Hello hello hello. I have not disappeared from the planet, nor suffered crippling injuries to my hands. In other words, I have no Awesome Excuse for my long-ish hiatus from posting over here. I have Good Excuses though, which are much more mundane and not as impressive (work, a slight run in with a cold, and semi-work-related activities). I won’t bore you with that stuff.
Instead, I’ll share some thoughts on a topic that might be more interesting to all of you: Playtime.
Playtime: what a wonderful word. It ranks up there with Absynth and Friday. I love it, although I don’t get to use it nearly as often as I’d like to. People in the society I live in (Southeastern US, circa early XXI century) are all so concerned with appearing busy, and professional, and ..gasp.. productive! Most of them turn a bad eye to people starting their day with a serious chat on the topic of playtime. Things are getting better, with the current generation of workers all being WoW-addicts (or similar, and that’s undeniably a step-up from 90% of the work force being addicted to crack and other dangerous substances), but seeing a summary of ‘my career as a WoW guild officer‘ on a resume is still a rarity.
Anyways, I’m a fervent believer that Playtime is needed to balance your life. You need some recreational activities in your daily/weekly/monthly routine. It should be self-evident that things get quite disturbing without it. Most people (that is: everyone I met in life except for my mother) agree with that – although, as noted above, they seem to find this belief something worth hiding (we’re all closet-players I guess). The most common question about Playtime is then “How much Playtime do you need in your life?“. The answer, as all the answers I learned in college, is “It Depends” (so if this was a multiple-answer quiz you’d be totally screwed because “It Depends” is never one of the options!). My life and yours are quite different, so we can’t come up with a clear-cut rule for how much Playtime we should incorporate in our routines. There’s too little (can you remember the last time you had a day without any must-do activities?), and there’s too much (e.g.: you participated in marathon sessions to be the first warlock to hit the new level cap). Period. There’s no secret, no statistic, nothing else we can say on that topic. Let’s move on.
People that are serious about their Playtime eventually hit the next most important question about it: how do you manage your Playtime? Wait.. you’re surprised that serious and Playtime appeared in the same sentence? I fear you missed the bus my friend: whatever you do in life, do it at the best of your abilities. This does include having fun. So, back to the topic.. how am I supposed to manage my Playtime? I don’t know. I haven’t got the faintest idea.. I’m completely confused (and a bit scared) by this. I theorize it simply can’t be done.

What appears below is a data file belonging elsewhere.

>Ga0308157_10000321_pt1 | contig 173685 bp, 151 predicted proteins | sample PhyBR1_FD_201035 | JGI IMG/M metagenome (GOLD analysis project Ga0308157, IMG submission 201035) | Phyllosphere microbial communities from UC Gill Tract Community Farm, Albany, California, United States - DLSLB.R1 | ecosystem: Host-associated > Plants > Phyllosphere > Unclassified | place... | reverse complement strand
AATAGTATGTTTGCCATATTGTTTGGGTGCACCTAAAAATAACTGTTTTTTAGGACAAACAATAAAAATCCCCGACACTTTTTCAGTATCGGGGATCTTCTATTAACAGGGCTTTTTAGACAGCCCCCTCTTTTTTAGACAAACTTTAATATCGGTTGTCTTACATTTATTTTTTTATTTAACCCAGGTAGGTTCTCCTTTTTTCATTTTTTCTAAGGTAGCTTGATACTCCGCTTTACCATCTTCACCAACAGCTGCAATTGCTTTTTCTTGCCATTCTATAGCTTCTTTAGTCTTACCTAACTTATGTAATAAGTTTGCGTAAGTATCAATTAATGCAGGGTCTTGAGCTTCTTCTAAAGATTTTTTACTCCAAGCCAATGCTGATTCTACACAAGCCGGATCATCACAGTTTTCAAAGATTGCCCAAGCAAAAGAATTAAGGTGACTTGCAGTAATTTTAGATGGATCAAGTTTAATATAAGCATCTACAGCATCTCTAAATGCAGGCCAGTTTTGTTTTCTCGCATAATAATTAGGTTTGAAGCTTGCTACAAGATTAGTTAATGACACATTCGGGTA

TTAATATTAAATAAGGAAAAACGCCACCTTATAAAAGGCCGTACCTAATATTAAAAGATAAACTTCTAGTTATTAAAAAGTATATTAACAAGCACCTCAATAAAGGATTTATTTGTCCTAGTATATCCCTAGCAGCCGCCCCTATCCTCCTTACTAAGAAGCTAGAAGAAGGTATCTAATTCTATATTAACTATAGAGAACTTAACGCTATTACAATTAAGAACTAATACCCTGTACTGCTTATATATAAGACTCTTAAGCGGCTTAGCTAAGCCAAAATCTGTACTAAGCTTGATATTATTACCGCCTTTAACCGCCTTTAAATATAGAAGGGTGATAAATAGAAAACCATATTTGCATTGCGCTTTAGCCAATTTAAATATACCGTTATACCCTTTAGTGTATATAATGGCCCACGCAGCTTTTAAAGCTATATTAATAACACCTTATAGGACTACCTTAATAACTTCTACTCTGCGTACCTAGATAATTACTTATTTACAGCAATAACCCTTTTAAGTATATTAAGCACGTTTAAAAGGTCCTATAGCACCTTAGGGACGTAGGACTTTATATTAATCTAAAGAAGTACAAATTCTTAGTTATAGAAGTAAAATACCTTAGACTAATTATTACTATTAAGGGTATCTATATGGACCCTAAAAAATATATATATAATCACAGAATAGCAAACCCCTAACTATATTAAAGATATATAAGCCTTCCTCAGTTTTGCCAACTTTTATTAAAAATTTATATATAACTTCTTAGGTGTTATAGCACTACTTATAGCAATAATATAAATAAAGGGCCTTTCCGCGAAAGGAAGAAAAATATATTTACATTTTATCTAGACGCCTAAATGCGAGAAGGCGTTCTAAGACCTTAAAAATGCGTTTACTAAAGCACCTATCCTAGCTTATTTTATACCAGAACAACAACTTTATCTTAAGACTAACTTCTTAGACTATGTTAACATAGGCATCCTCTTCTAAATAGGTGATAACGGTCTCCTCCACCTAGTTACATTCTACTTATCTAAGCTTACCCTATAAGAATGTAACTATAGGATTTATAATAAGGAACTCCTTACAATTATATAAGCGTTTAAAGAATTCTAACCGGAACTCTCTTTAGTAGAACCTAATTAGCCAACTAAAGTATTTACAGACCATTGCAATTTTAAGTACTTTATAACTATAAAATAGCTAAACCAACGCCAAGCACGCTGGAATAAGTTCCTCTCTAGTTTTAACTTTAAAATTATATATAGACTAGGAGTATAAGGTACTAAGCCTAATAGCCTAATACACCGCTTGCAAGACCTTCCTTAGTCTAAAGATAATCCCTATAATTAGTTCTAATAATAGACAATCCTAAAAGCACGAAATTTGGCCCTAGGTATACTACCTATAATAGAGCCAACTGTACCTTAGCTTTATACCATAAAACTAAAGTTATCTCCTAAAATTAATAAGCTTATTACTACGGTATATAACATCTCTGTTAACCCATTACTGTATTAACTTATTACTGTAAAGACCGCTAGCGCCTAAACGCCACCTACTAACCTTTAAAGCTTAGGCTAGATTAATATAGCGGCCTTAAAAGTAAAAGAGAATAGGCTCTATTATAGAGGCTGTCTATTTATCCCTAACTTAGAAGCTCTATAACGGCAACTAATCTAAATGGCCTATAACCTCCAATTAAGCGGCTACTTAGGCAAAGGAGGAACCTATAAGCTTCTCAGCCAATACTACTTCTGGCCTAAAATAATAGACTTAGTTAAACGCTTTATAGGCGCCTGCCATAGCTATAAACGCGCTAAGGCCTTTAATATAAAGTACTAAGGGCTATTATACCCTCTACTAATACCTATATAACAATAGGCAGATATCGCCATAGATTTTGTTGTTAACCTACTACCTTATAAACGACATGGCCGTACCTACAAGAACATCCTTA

Apparently, to be good at anything it takes time and practice. So, if you pick something like an MMORPG for your Playtime, you will have to drop a lot of time in it to be good at it. Same goes for whatever activity you pick. Reading books takes time (yes, there are people *cough* [RealitySyndrome] *cough*, that read at an impressive rate, but nobody managed to read as fast as Johnny 5 yet), watching movies takes time, going for a walk takes time. Let alone getting good in any of these activities. Why do I feel the need to ‘get good’ at my Playtime activities? Well.. if you like to suck at what you do, be my guest. You’ll probably enjoy life better than I will in the end.
One could suggest that I should simply limit my Playtime activities to one or two well defined hobbies so that I have enough time for them. No ! That was the Voice of Reality stepping in. See, the problem with that approach is that it doesn’t work because any one activity eventually becomes amazingly boring. Pick any activity you enjoy.. anything. Now picture yourself doing that one activity for 8 hours a day (or more) every day. If that doesn’t make you twitch… let’s say that you’re not on a desert island with nothing else to do, but in the middle of New York, with a gazillion other things you could do at any point in time, .. but are not allowed to do. Yeah, you are probably already developing a certain hatred for that activity you picked to begin with. To be honest, my personal experience is not so much about being forced to stick to one activity or the other, but rather with the fact that things get boring once you achieve a decent skill level with them.
So there you have it: as you get better at whatever hobby you pick, the challenge it presents diminishes and you’ll probably enjoy it less and less over time. The end result is that there is no decent way to manage your spare time. QED?
Of course, all of this is my attempt at rationalizing why I should go buy a new DVD, a new book, 10 magazines, a new videogame (and more) every week, but I hope you can use it for your own rationalizations too.